Calorie counting can be an effective strategy for weight loss. I’m gonna explain how to avoid the calorie, counting mistakes that keep you from losing weight. And the last two mistakes are fundamental ones that a lot of people don’t talk about.
Hi, it’s Ivana, helping you get fit healthy and strong.
Whether you’re just starting out with calorie tracking or you’ve been tracking for a while and you’ve just stopped losing weight, here’s what could be going wrong using the wrong entries.
Using The Wrong Entries
So you’re probably using a calorie counting app in order to track your daily calories and macros, perhaps as well.
Calorie counting apps have some dodgy entries sometimes.
Some of them are filled in by other users who are trying to estimate, or maybe think they’ve copied off a label.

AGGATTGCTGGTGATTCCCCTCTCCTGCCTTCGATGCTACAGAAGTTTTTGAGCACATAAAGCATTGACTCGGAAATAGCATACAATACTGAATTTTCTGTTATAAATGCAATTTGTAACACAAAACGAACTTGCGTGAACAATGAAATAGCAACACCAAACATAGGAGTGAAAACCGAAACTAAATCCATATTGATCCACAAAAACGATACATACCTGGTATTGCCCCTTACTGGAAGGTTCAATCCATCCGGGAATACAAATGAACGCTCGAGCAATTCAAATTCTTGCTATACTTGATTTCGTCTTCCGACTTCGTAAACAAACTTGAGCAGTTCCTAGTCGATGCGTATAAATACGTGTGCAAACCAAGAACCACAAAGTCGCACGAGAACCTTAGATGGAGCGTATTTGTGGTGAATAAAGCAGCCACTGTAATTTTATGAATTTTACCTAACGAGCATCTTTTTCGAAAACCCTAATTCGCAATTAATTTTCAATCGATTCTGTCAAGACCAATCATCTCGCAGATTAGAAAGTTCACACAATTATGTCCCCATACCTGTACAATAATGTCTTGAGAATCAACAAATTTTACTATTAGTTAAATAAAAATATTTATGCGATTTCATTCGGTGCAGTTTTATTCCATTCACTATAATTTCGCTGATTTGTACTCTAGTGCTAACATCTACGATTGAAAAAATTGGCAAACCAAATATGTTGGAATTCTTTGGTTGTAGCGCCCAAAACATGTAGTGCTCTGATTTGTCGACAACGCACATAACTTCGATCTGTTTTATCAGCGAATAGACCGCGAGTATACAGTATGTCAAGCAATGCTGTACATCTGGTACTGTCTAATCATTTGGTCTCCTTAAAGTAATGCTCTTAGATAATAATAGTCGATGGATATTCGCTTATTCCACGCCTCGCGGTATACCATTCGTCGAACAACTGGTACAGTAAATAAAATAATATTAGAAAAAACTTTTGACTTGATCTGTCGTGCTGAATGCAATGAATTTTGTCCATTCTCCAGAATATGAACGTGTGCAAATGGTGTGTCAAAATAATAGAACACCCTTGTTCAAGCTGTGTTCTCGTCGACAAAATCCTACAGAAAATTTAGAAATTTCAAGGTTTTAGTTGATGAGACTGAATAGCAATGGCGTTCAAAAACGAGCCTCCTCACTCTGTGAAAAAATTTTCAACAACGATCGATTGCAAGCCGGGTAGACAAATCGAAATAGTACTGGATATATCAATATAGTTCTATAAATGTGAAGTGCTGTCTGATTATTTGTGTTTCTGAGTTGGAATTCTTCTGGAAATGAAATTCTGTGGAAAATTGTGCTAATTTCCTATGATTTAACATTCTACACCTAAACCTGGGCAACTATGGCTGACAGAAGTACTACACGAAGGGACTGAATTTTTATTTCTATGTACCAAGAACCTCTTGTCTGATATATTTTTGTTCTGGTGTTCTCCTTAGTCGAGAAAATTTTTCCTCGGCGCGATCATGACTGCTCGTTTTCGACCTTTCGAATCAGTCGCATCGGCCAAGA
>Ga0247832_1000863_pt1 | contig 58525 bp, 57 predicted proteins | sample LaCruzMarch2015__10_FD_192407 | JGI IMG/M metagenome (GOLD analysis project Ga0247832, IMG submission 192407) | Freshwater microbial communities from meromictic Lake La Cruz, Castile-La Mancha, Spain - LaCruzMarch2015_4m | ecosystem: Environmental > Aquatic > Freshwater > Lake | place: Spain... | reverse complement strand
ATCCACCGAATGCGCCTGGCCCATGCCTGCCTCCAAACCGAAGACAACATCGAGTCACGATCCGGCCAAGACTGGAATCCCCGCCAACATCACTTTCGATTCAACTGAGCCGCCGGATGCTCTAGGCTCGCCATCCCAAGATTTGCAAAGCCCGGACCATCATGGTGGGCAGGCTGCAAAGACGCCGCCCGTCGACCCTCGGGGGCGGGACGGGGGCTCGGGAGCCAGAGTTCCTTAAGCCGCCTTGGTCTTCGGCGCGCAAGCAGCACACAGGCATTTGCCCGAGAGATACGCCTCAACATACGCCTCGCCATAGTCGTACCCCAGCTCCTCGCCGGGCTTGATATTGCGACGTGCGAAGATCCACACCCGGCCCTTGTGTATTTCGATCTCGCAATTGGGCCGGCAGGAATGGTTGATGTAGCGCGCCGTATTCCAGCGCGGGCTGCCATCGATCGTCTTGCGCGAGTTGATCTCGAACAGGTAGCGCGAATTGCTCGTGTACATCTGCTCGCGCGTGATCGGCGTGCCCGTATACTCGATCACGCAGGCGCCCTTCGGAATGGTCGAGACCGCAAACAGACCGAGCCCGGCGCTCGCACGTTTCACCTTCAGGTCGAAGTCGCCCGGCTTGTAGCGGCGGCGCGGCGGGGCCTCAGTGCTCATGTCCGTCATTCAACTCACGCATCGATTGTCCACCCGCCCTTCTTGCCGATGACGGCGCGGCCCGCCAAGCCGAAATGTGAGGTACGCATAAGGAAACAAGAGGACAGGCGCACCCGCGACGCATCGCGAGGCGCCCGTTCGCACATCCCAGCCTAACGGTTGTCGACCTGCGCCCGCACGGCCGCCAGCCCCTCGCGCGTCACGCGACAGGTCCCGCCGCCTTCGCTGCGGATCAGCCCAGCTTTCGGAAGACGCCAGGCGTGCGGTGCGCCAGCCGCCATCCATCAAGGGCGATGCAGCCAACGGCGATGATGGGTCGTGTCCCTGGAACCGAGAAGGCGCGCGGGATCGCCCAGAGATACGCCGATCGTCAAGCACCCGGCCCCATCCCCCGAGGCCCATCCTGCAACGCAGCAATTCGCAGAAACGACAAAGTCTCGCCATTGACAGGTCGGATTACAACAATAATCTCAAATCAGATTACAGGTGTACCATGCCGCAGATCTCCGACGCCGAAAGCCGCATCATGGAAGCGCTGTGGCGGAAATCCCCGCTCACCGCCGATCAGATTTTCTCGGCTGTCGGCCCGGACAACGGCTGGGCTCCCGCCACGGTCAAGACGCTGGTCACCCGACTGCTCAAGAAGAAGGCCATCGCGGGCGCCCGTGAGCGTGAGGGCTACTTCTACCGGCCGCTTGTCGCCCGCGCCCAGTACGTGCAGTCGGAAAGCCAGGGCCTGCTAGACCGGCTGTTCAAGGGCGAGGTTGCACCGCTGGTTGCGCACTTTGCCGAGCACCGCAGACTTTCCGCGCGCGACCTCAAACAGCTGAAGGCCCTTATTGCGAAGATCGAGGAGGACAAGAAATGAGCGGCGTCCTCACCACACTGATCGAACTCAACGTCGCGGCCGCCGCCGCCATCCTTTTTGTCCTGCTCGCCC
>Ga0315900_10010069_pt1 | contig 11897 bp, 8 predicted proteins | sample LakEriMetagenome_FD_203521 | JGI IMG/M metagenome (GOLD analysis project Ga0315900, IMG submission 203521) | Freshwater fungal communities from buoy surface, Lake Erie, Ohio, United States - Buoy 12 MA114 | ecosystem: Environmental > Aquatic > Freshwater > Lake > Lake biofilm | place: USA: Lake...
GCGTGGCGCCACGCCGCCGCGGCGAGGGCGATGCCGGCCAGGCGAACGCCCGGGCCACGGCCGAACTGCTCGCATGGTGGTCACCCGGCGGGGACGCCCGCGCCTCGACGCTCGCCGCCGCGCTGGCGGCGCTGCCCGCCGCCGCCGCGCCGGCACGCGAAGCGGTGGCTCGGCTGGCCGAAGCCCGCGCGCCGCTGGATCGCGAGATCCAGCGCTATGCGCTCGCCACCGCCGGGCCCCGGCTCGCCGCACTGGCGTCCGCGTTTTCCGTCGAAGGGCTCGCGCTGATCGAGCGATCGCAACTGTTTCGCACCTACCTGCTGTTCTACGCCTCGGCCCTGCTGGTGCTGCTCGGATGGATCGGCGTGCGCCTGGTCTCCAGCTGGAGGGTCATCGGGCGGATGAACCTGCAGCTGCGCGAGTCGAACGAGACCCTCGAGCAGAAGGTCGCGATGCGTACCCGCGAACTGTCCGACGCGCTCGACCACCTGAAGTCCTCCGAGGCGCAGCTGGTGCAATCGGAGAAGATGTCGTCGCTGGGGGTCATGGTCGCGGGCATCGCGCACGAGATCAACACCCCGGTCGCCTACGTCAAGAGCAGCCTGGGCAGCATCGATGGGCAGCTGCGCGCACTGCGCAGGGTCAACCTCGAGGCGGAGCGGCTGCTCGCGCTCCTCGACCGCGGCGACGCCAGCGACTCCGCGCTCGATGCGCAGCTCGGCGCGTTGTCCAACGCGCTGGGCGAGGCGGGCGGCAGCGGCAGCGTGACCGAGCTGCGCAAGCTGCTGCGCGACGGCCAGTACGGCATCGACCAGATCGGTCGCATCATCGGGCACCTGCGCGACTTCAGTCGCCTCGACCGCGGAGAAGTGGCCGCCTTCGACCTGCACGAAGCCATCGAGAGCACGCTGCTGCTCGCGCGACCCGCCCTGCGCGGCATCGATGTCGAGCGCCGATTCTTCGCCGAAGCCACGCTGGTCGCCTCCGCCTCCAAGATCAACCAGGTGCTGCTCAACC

I often see this when my clients fill out their diaries on the app and I look at them. Sometimes I’ll look at an entry and I know it’s obviously incorrect because it’s a donut and it says a hundred calories. And it says zero grams of fat. I doubt very much that that kind of donut exists, but I’m sure people are searching for one anyway.
Check Your Entries!
It’s really important that you just don’t blindly add entries without checking to see if it sounds correct, because sometimes they’re really off. And I know it’s very confusing and it’s one of the frustrations that people have when they’re using calorie counting apps.
There’s too many different choices for each type of food. And sometimes you’re not sure which one is likely to be the right one over time. You’ll probably learn sometimes a little bit of common sense is useful as well. So if you see a food that’s a highly processed, very calorie, dense food, something like a muffin. You’re looking at a minimum of 300 or 400 calories. It may even be 500 if it’s a very large muffin. And of course there’s going to be quite a lot of sugar, unless for some reason there’s artificial sweeteners. And there’s definitely gonna be some fat in there.